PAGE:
Submitted to: Developments in Biologicals
Publication Type: Peer Reviewed Journal
Publication Acceptance Date: September 19, 2005
Publication Date: January 31, 2006
Citation: Suarez, D.L., Lee, C.W., Swayne, D.E. 2006. Avian influenza vaccination in North America: strategies and difficulties. Developments in Biologicals. 124: 117-124. Interpretive Summary: Avian influenza virus can cause a serious disease in chickens and turkeys that can result in severe economic losses to the poultry industry. Vaccination is one potential way to control an influenza outbreak, but historically has been seldom used. Currently vaccination is being considered more often because it can be used to not only control disease symptoms, but also to help eradicate the virus from a region or populations of birds. However, most types of vaccination still cause problems with disease protection because it is hard to differentiate infected from vaccinated animal (DIVA). However, recently several DIVA strategies have been proposed that can allow this differentiation. However, these techniques still need to be proven to be effective in the field and our trading partners must accept their accuracy for these techniques to have an impact. This review article describes the different vaccination strategies that have been used in the U.S. and highlights some of new technologies that may have an impact in the future.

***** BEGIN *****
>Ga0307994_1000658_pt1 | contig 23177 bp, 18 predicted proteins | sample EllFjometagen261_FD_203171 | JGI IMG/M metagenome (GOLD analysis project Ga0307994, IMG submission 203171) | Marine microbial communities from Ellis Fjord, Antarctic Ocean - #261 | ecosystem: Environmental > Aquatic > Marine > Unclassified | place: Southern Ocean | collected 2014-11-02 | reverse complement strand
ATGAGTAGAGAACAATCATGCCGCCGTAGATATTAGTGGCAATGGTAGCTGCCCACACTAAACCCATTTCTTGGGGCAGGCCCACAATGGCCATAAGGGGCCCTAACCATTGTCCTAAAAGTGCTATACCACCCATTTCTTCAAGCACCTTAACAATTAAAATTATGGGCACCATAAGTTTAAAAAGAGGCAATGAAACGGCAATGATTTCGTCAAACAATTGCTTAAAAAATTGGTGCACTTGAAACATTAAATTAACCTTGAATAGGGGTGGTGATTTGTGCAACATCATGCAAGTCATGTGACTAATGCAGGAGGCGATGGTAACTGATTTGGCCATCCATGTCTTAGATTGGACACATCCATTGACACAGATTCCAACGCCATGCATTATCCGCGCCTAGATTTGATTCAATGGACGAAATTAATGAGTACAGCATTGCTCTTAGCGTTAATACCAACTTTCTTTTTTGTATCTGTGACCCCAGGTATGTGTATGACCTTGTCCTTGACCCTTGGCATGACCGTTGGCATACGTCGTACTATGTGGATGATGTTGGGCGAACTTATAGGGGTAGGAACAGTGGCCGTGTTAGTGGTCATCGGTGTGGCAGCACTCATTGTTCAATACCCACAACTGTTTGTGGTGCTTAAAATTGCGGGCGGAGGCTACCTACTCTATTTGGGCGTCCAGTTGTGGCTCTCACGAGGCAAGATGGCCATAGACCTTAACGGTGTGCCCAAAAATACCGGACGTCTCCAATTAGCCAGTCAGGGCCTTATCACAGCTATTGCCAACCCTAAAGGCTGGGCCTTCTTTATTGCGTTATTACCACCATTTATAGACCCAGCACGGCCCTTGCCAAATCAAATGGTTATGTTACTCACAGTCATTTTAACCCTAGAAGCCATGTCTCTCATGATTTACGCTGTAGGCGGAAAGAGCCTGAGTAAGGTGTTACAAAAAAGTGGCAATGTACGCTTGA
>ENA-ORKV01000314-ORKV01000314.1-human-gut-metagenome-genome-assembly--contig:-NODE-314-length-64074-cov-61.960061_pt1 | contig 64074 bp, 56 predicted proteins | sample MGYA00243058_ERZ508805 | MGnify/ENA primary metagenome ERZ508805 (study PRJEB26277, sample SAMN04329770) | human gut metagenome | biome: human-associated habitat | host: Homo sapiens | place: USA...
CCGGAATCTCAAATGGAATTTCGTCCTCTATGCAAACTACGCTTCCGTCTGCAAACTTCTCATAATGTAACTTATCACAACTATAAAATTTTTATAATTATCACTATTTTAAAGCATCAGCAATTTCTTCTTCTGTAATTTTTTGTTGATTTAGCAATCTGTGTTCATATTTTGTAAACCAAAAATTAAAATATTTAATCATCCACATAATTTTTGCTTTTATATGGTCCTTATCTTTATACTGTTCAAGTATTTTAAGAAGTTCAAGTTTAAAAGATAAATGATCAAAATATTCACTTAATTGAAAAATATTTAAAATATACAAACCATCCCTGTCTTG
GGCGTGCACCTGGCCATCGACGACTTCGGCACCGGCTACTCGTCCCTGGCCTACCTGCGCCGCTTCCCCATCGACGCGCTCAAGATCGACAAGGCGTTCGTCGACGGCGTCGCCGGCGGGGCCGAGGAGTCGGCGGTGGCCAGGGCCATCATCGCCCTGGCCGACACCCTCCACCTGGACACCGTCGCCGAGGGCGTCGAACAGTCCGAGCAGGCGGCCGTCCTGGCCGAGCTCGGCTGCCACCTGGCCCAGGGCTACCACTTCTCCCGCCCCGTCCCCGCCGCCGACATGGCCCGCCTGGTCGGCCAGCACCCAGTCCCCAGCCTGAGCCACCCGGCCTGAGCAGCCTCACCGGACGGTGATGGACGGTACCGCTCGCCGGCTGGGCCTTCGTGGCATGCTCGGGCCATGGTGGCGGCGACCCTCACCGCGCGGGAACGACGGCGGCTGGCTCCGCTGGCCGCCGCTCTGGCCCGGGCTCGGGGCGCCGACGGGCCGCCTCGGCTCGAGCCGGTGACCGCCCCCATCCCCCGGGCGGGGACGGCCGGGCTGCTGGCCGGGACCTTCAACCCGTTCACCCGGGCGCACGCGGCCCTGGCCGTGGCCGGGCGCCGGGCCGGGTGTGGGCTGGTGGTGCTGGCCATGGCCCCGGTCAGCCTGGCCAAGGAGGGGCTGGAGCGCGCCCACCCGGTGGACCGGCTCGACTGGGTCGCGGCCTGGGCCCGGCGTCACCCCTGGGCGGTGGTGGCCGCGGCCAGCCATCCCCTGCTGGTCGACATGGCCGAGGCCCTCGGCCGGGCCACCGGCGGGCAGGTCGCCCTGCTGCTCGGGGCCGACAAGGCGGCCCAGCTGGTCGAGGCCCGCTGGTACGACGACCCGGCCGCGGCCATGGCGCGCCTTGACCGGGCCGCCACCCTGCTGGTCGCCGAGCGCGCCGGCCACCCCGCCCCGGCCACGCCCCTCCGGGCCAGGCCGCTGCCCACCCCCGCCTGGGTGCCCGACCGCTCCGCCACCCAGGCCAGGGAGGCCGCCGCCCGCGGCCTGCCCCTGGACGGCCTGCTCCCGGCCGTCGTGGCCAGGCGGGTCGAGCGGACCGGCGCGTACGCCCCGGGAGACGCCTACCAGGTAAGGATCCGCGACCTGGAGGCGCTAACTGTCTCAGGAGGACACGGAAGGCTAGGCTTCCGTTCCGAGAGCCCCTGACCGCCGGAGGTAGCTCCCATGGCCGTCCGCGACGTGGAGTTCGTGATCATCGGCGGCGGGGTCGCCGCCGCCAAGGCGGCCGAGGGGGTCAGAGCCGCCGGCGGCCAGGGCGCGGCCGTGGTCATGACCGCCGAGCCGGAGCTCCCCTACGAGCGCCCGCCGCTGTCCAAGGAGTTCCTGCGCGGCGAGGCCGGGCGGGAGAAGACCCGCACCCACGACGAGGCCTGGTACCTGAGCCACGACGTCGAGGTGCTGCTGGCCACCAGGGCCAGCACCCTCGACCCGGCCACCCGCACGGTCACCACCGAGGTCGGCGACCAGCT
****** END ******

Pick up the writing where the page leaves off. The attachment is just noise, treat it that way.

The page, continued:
Technical Abstract: Vaccination with high quality efficacious vaccines that are properly delivered can contribute to the control of avian influenza (AI) outbreaks when used as part of a comprehensive control program that includes quarantines, animal movement controls, increased biosecurity, enhanced surveillance, and education. In North America both whole virus killed adjuvanted vaccines and fowlpox recombinant vaccines have been used to aid in the control of AI. The fowlpox recombinant vaccine is licensed in several countries including the United States (U.S.), but it has only been used in the field in Mexico and some Central American countries. The U.S., however, has considerable experience with the use of killed vaccines, primarily in turkeys. In the state of Minnesota in the 80’s and early 90’s, outbreaks of AI in range-reared turkeys were common, and vaccines were used successfully as part of a controlled marketing program. More recently, several large layer flocks in Connecticut were vaccinated as an alternative to immediate depopulation after an H7N2 low pathogenic AI outbreak. The vaccinated flocks were intensively monitored for virus shed using sentinel birds, dead bird testing, and eventually some serologic surveillance using a neuraminidase DIVA (differentiation of infected from vaccinated animal) approach. With these successes, vaccination is being considered as a valuable tool in comprehensive AI control strategies. Consideration for matching the vaccine to the field strain should also be considered to provide optimal protection including reduced shedding of virus. Antigenic drift of AI viruses after extended vaccination programs has been observed in chickens, similar to what has been observed with human influenza viruses. Therefore, periodic evaluation of the vaccine to the field strain is necessary to maintain good protection from clinical disease and virus shedding.